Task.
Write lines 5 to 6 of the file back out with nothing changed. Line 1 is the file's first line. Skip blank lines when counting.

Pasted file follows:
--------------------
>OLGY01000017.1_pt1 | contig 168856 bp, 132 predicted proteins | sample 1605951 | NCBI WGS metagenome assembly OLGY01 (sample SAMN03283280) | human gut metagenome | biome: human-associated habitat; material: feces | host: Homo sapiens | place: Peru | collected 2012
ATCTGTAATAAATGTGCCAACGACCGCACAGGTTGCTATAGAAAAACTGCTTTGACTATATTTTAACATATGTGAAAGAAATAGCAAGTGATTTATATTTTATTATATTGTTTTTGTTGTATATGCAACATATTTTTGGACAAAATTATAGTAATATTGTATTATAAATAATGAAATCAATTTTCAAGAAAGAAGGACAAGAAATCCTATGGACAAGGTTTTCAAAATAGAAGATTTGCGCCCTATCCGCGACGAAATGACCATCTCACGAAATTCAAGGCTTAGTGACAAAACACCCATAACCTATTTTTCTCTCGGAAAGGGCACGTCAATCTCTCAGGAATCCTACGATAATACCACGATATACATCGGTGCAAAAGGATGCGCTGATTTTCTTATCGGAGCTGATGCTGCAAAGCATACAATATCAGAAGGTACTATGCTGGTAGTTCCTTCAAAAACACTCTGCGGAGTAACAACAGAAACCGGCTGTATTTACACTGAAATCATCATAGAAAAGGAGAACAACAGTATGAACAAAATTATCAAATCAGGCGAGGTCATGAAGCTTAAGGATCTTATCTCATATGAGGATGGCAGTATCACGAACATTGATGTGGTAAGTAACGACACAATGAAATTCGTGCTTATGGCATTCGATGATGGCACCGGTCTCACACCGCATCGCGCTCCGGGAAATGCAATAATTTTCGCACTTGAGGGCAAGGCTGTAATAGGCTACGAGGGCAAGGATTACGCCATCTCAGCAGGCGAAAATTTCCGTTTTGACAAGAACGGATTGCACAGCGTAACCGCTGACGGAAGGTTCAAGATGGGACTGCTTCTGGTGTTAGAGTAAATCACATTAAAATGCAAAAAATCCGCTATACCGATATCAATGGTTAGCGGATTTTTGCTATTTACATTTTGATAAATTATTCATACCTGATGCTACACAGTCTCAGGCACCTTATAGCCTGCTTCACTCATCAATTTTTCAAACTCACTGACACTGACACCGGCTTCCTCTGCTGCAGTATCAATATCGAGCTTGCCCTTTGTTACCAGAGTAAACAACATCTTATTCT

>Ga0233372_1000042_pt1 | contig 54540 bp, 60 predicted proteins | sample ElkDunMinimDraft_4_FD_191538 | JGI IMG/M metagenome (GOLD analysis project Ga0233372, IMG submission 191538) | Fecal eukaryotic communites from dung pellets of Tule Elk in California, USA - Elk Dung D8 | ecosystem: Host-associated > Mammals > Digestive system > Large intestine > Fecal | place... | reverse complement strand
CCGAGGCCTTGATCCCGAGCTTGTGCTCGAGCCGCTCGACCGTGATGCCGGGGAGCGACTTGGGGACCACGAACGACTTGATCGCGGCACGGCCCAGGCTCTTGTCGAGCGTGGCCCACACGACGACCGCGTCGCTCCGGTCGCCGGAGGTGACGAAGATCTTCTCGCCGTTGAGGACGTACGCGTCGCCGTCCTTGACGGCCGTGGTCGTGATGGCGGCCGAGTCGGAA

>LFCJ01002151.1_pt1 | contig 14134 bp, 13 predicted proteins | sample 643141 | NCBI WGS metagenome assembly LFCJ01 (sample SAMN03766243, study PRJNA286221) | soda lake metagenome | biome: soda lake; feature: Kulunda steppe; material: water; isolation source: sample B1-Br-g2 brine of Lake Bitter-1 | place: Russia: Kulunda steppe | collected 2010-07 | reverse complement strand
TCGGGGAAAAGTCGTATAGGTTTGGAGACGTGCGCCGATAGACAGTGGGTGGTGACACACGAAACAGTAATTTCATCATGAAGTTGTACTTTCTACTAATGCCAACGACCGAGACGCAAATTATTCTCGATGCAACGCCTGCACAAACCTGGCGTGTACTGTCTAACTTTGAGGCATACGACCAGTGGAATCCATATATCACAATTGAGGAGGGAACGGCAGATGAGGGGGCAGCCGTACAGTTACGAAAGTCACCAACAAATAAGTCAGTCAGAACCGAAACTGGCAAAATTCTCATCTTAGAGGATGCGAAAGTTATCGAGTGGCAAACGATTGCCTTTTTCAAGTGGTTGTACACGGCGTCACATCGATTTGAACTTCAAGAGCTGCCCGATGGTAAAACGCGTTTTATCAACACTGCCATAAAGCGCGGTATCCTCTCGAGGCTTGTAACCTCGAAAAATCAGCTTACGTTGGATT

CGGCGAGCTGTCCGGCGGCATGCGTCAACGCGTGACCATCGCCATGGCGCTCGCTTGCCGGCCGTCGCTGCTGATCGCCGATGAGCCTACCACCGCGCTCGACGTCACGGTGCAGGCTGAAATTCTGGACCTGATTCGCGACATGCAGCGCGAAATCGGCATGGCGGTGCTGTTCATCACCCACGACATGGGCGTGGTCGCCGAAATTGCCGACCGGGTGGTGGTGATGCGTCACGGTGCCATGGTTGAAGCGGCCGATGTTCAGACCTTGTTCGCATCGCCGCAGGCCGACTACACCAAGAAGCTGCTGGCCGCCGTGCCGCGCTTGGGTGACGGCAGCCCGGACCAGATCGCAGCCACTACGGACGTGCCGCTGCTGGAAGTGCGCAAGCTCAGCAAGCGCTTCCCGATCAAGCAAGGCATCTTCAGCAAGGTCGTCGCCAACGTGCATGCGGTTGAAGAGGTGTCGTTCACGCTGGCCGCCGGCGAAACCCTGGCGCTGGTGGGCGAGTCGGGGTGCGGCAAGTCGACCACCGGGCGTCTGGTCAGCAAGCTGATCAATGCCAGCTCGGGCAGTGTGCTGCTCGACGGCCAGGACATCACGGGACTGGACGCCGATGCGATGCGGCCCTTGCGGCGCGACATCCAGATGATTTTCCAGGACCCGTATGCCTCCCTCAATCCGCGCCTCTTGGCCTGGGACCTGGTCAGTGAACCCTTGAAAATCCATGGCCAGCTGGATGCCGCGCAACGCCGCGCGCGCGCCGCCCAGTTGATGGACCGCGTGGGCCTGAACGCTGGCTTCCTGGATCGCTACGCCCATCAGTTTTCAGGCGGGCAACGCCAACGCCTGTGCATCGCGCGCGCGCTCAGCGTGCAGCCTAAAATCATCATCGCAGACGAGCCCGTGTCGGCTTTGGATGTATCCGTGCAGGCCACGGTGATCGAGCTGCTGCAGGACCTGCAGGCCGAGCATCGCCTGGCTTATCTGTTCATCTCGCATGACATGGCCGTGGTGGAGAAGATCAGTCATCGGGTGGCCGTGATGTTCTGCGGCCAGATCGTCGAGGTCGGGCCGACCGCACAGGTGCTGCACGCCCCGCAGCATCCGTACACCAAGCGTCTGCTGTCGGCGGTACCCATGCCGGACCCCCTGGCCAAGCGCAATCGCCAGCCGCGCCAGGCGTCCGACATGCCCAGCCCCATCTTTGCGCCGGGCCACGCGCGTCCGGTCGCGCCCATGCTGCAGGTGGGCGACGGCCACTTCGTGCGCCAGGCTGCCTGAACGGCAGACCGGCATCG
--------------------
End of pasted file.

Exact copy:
>LFCJ01002151.1_pt1 | contig 14134 bp, 13 predicted proteins | sample 643141 | NCBI WGS metagenome assembly LFCJ01 (sample SAMN03766243, study PRJNA286221) | soda lake metagenome | biome: soda lake; feature: Kulunda steppe; material: water; isolation source: sample B1-Br-g2 brine of Lake Bitter-1 | place: Russia: Kulunda steppe | collected 2010-07 | reverse complement strand
TCGGGGAAAAGTCGTATAGGTTTGGAGACGTGCGCCGATAGACAGTGGGTGGTGACACACGAAACAGTAATTTCATCATGAAGTTGTACTTTCTACTAATGCCAACGACCGAGACGCAAATTATTCTCGATGCAACGCCTGCACAAACCTGGCGTGTACTGTCTAACTTTGAGGCATACGACCAGTGGAATCCATATATCACAATTGAGGAGGGAACGGCAGATGAGGGGGCAGCCGTACAGTTACGAAAGTCACCAACAAATAAGTCAGTCAGAACCGAAACTGGCAAAATTCTCATCTTAGAGGATGCGAAAGTTATCGAGTGGCAAACGATTGCCTTTTTCAAGTGGTTGTACACGGCGTCACATCGATTTGAACTTCAAGAGCTGCCCGATGGTAAAACGCGTTTTATCAACACTGCCATAAAGCGCGGTATCCTCTCGAGGCTTGTAACCTCGAAAAATCAGCTTACGTTGGATT